In the sinking economy, where can Americans turn for a job that pays well? CBS News correspondent Michelle Miller reports for the series Hard Times, Good Jobs that the education sector is hiring - and teaching experience isn't necessary.
After 22 years as a corporate lawyer, Debbie Kurtzberg wanted to check out a new career, one more stable and satisfying: teaching elementary school.
"One of the factors was that I would definitely be able to get a job," said Kurtzberg.
Becoming a teacher at age 50 isn't nearly as difficult as Kurtzberg expected. She learned it can be done with just two years of graduate school.
"I also discovered how valuable and influential my son's teachers were to his life, and I wanted to be a part of that world," she said.
Good reasons - especially when the latest employment numbers tell a grim tale: 63,000 jobs were lost in February. But the healthcare and education sector was an exception, with a gain of 30,000.
The Department of Education says there's a critical need for teachers in inner-city schools and rural areas, especially in math and science and special education.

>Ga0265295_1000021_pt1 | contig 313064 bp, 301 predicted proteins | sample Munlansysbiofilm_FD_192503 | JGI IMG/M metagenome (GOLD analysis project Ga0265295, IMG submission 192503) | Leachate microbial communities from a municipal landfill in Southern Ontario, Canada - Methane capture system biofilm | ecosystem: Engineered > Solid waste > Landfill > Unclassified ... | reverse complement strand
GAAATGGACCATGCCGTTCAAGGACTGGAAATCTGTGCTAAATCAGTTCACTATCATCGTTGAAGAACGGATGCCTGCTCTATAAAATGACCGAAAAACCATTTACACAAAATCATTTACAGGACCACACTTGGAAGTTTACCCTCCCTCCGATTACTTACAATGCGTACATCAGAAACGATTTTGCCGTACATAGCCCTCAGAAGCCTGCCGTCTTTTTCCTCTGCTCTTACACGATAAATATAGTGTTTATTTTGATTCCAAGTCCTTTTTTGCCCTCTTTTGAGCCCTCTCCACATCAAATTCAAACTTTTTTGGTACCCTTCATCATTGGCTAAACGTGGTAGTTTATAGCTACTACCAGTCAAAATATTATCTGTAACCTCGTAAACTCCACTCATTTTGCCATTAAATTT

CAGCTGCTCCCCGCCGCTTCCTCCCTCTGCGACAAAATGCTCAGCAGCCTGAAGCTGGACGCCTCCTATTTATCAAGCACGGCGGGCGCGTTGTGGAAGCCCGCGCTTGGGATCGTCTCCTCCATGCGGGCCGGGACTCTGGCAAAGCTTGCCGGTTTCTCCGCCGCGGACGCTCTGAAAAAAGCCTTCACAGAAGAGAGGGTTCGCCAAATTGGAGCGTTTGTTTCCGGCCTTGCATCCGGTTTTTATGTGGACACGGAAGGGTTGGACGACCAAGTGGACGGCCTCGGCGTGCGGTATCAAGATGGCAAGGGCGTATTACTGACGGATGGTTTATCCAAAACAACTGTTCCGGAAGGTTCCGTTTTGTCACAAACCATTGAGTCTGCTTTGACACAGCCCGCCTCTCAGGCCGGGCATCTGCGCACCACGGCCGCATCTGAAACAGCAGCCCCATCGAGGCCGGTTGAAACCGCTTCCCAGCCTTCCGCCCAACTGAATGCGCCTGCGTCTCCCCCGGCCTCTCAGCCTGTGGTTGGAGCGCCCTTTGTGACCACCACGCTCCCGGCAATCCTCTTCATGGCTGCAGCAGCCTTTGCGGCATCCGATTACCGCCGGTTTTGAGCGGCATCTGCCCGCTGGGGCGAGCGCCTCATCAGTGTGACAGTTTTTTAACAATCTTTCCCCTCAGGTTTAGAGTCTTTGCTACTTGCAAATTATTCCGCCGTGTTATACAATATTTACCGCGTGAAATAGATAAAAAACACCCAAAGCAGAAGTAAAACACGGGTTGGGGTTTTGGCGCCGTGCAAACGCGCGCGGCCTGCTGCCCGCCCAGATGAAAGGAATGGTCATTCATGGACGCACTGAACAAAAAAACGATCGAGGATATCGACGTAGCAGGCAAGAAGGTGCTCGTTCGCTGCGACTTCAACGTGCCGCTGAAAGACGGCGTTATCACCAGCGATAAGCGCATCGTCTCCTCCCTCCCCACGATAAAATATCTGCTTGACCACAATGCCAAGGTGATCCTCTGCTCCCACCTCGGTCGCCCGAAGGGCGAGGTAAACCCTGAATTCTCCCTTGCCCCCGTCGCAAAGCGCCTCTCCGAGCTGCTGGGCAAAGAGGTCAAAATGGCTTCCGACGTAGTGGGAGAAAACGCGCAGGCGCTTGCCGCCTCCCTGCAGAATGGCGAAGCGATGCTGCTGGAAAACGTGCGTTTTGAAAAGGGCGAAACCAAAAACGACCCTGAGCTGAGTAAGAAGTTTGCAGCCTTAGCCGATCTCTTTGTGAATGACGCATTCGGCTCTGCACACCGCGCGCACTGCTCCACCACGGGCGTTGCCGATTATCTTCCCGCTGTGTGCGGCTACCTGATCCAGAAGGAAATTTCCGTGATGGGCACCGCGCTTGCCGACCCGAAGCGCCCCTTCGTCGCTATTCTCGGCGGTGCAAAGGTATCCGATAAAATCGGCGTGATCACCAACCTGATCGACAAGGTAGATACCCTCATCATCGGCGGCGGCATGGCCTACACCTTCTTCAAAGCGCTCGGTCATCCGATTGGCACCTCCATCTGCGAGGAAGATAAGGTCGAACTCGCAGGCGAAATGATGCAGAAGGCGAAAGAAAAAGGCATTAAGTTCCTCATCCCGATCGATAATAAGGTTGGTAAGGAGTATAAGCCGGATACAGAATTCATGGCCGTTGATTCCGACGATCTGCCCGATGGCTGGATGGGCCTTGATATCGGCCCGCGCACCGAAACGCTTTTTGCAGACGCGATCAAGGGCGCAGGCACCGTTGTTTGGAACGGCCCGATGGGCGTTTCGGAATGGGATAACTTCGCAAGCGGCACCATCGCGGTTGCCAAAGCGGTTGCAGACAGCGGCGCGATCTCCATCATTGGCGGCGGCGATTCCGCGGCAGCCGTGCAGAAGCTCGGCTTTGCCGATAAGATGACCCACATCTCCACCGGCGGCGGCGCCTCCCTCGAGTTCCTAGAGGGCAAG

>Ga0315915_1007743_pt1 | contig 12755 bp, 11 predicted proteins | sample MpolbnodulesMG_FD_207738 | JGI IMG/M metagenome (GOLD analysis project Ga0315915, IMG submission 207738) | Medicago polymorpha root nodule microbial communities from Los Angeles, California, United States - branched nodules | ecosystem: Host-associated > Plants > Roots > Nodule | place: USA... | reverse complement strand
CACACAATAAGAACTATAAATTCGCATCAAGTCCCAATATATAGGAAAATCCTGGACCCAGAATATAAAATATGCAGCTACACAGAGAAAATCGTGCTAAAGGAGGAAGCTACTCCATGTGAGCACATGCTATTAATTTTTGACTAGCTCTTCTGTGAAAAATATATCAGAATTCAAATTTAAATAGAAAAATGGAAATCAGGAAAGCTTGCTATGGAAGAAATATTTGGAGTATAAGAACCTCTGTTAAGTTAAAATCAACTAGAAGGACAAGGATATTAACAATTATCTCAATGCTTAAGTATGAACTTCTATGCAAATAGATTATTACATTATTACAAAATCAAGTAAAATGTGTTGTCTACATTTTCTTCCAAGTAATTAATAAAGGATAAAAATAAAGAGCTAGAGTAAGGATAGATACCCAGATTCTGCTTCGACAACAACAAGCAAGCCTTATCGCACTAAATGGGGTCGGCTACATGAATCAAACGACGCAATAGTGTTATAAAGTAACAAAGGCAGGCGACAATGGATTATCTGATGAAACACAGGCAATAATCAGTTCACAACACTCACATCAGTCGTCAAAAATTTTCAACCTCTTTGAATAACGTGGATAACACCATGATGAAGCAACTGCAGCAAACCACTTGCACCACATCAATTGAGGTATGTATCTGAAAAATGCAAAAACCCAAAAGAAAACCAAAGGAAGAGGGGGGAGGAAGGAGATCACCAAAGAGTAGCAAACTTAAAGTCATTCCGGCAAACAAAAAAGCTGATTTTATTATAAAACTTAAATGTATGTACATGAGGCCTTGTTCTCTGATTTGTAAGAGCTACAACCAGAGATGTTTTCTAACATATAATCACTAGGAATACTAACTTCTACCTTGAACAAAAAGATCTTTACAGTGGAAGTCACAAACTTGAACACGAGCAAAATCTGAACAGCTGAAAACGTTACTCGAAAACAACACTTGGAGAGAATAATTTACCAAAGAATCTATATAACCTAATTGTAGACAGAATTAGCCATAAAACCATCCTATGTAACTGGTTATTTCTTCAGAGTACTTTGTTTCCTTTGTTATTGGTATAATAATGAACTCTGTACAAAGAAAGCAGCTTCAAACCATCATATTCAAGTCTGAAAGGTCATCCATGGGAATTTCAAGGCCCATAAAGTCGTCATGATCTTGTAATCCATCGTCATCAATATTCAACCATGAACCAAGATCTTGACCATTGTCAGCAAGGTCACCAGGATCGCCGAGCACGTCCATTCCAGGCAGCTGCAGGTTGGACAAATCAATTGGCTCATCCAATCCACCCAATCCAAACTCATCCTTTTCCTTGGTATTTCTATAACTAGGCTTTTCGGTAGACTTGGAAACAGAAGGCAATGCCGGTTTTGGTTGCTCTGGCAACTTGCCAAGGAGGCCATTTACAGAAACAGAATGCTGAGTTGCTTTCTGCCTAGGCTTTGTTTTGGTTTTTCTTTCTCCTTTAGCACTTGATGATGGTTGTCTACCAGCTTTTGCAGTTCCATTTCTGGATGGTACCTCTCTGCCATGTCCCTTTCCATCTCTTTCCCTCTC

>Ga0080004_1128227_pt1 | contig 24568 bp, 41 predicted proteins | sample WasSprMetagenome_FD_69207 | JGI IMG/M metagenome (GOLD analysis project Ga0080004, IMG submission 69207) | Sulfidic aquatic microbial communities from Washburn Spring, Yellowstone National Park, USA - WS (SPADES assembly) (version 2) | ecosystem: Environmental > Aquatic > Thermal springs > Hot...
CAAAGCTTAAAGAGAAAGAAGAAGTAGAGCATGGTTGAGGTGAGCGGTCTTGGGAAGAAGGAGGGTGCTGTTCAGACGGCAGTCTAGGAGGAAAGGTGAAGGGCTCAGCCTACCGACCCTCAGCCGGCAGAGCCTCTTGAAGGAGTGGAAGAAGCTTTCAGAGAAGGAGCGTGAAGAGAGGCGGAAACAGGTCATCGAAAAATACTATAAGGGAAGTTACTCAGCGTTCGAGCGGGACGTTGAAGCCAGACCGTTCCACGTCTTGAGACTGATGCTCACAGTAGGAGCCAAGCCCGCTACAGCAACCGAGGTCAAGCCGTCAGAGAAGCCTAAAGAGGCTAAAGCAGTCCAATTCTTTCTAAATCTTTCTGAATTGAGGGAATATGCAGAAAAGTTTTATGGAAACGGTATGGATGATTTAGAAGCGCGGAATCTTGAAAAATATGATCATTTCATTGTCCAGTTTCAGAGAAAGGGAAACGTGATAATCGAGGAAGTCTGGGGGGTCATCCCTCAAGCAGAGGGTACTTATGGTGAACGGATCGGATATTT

"It's definitely possible to become a teacher if you've never taught before," said Assistant Secretary of Education Kerri Griggs.
In fact, of the estimated 160,000 new teachers hired last year, 60,000 came from so-called "alternate routes." In other words, they are people who didn't start out with teaching degrees.
They are people like Evan Weinberg. He had a bachelor's degree in engineering but couldn't find a job he wanted. Now he's teaching high school physics in the Bronx.
And it didn't hurt that the bulk of his graduate degree was paid for. All he had to do was teach three years in the public school system.
And the perks include:
The average teacher salary is about $47,000, with starting salaries at $32,000. Top earners in some districts make $95,000.
"The minute I walk into the classroom and I see the kids there, it erases everything else and makes my reason for being there very clear," he said.